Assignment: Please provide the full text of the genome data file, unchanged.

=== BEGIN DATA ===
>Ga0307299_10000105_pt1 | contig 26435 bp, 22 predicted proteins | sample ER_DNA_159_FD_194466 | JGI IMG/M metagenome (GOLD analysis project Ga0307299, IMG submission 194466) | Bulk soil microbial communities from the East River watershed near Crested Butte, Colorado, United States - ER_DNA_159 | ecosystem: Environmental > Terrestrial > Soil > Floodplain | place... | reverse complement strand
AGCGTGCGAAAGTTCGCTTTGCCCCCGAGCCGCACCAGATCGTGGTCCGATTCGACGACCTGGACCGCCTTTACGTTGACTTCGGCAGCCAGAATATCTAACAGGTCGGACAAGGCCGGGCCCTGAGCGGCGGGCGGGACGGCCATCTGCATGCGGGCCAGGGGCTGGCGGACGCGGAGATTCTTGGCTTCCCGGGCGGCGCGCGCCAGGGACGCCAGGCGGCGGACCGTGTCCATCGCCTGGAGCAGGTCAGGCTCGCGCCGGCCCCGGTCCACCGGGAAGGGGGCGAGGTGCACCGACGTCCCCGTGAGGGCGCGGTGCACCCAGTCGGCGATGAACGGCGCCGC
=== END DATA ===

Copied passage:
>Ga0307299_10000105_pt1 | contig 26435 bp, 22 predicted proteins | sample ER_DNA_159_FD_194466 | JGI IMG/M metagenome (GOLD analysis project Ga0307299, IMG submission 194466) | Bulk soil microbial communities from the East River watershed near Crested Butte, Colorado, United States - ER_DNA_159 | ecosystem: Environmental > Terrestrial > Soil > Floodplain | place... | reverse complement strand
AGCGTGCGAAAGTTCGCTTTGCCCCCGAGCCGCACCAGATCGTGGTCCGATTCGACGACCTGGACCGCCTTTACGTTGACTTCGGCAGCCAGAATATCTAACAGGTCGGACAAGGCCGGGCCCTGAGCGGCGGGCGGGACGGCCATCTGCATGCGGGCCAGGGGCTGGCGGACGCGGAGATTCTTGGCTTCCCGGGCGGCGCGCGCCAGGGACGCCAGGCGGCGGACCGTGTCCATCGCCTGGAGCAGGTCAGGCTCGCGCCGGCCCCGGTCCACCGGGAAGGGGGCGAGGTGCACCGACGTCCCCGTGAGGGCGCGGTGCACCCAGTCGGCGATGAACGGCGCCGC